This order provides for the collection of the annual national employment survey, NES. This survey covers businesses with three or more employees. Information is collected in respect of about 10,000 employers and 100,000 employees. This provides a valuable database on the structure and distribution of earnings, together with other data on the factors which influence wages and competitiveness. The CSO publishes a detailed report on the survey and has published comparative information on public and private sector earnings, based on the national employment survey.
S.I. 154 of 2010: Statistics (Monthly Industrial Inquiry) Order 2010—
The monthly industrial inquiry covers all companies with 20 or more employees that are involved in manufacturing or in the provision of industrial services. Data is supplied each month on turnover, value of new orders along with the quantity and net selling value for each product made. The monthly indices of industrial output and industrial turnover are compiled from this survey.
S.I. 181 of 2010: Statistics (Census of Agriculture) Order 2010—
This order provides for the collection of the census of agriculture in June 2010. The census covers all farms with an agricultural area used, AAU, of more than one hectare together with farms engaged in intensive production, for example, of pigs or poultry. The agricultural census takes place every ten years — the last one was in June 2000. A full response is necessary in order to count all farms. Over 150,000 questionnaires were issued in June. First results from the census of agriculture will be published in December.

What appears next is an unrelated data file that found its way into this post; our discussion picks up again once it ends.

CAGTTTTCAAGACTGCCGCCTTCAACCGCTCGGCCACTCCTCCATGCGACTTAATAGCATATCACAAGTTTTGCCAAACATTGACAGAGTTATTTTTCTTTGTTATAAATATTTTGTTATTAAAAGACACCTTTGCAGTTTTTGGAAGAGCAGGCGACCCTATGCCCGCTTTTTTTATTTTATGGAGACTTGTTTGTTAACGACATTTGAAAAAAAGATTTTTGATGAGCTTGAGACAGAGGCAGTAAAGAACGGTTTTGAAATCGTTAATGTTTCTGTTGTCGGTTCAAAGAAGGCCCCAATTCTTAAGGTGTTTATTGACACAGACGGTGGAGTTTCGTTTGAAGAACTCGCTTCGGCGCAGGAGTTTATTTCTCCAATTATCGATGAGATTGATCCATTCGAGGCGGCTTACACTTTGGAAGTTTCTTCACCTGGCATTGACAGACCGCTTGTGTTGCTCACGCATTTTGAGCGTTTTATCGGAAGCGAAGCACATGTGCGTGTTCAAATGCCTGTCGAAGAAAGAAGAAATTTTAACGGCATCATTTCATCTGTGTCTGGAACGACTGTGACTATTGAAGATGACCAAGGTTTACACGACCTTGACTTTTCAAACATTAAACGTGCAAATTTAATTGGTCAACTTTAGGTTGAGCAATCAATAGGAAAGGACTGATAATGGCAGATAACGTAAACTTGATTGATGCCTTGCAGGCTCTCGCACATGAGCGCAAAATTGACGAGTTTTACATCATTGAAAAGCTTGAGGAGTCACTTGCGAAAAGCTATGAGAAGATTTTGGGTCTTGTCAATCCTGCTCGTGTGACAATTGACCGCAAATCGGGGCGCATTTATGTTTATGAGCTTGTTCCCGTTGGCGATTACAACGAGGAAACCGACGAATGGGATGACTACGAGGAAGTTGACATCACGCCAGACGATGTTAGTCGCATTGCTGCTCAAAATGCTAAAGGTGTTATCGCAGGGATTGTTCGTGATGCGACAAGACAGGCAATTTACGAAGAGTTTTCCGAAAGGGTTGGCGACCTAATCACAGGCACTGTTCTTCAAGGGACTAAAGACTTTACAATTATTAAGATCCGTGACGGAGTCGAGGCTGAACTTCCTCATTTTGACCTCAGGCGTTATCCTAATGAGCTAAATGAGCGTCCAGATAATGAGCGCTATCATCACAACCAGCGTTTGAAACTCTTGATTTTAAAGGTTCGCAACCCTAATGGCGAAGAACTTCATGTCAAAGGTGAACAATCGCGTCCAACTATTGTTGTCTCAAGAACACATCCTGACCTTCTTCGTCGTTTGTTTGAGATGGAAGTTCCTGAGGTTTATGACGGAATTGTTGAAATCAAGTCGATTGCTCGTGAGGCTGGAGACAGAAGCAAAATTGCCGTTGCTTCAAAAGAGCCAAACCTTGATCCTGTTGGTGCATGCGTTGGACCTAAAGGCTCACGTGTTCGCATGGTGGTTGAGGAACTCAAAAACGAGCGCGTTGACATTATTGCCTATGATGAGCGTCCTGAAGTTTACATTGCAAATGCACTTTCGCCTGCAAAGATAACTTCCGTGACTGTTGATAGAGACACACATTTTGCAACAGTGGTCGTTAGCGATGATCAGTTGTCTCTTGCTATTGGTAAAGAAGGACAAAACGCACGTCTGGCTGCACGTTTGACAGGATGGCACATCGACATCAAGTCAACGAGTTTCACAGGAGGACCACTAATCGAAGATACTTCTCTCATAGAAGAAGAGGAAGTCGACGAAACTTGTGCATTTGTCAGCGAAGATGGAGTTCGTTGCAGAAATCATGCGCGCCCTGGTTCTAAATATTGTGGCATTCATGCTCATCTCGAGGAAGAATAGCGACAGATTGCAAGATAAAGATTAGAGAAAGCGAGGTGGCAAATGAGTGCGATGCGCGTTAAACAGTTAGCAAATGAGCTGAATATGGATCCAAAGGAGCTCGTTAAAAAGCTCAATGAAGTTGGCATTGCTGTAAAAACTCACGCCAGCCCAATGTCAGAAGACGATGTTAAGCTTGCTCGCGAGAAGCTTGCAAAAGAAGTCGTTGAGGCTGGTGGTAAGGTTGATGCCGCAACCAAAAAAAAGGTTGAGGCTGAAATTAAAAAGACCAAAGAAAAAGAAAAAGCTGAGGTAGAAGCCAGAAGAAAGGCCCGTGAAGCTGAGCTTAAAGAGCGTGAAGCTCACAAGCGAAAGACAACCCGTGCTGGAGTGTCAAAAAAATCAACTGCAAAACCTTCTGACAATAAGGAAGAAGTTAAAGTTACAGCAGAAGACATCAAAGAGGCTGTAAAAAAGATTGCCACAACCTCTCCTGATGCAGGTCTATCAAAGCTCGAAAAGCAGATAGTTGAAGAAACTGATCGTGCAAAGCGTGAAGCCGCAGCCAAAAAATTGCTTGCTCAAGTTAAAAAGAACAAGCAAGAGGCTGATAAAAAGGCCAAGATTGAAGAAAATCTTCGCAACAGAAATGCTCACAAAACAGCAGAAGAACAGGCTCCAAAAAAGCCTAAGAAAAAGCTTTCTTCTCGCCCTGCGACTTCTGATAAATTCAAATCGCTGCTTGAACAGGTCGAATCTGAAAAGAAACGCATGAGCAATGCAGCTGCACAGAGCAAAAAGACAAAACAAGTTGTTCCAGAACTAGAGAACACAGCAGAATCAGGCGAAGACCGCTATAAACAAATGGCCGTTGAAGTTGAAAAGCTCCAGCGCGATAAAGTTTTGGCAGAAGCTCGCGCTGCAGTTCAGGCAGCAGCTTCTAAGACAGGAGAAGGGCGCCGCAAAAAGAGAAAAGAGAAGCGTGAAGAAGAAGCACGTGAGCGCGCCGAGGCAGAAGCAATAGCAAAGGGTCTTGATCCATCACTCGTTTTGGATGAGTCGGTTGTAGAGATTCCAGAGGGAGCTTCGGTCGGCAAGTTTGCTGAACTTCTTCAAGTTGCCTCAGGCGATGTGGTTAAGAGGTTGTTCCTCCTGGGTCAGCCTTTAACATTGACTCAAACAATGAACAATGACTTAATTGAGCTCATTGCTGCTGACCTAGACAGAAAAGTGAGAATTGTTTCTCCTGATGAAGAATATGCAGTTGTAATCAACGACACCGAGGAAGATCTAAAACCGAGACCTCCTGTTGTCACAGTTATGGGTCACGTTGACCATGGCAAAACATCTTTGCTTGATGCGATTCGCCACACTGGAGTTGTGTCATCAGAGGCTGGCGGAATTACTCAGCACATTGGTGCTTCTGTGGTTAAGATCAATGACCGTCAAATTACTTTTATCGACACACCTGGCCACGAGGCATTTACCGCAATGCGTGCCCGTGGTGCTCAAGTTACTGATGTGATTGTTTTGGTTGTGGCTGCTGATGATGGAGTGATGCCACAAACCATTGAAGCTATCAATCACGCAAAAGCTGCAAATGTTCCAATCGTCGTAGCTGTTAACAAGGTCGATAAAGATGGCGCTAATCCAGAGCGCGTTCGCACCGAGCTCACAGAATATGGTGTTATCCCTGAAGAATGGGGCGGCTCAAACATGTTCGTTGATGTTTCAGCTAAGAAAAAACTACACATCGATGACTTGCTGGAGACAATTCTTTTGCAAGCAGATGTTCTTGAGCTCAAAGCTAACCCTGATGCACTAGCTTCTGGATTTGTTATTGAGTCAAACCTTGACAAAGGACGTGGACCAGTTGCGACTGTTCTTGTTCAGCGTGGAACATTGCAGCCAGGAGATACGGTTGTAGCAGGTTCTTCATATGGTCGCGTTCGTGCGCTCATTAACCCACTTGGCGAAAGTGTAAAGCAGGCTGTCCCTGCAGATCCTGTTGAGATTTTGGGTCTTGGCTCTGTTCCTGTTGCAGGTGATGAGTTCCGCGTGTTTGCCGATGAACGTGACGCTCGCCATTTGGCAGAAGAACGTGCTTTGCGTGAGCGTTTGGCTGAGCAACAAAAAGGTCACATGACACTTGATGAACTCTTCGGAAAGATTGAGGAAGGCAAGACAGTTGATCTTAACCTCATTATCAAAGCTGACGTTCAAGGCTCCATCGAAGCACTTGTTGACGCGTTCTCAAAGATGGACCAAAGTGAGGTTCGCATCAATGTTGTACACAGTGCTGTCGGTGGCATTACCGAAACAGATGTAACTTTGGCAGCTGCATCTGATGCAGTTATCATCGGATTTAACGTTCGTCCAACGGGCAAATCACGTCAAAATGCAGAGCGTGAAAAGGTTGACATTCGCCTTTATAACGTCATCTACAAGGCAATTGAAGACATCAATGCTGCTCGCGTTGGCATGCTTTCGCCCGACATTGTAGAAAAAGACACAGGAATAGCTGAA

S.I. 206 of 2010: Statistics (Balance of Payments) Order 2010—
This regulation provides for the collection by the CSO of monthly, quarterly or annual information on financial and other assets and liabilities as well as income and service flows from entities who are involved in the provision/receipt of goods, services or financial instruments to/from non-residents. The information is used to compile balance of payments, international investment position, foreign direct investment, international trade in services and financial accounts statistics and is also an important component in compiling the national accounts.
S.I. 207 of 2010: Statistics (Census of Population) Order 2010.
The census of population takes place every five years. Plans for the next census, on Sunday 10 April 2011, are at a very advanced stage. To carry out the census, the CSO is recruiting a temporary field force of 5,500 people, comprising 50 senior managers, 440 field supervisors and 5,000 census enumerators. The recruitment competition for the 440 field supervisors is currently under way and the vacancies for 5,000 census enumerators will be advertised by the CSO on the 29 December. Preliminary results from the census of population will be available in July 2011.
S.I. 349 of 2010 Statistics (Business Accounts Surveys) Order 2010—
This order provides for the collection by the CSO of quarterly information on opening and closing stocks, debtors and creditors, and the acquisition and disposal of capital assets by businesses. The information is collected from a sample of 2,000 enterprises and is an important component in compiling the national accounts.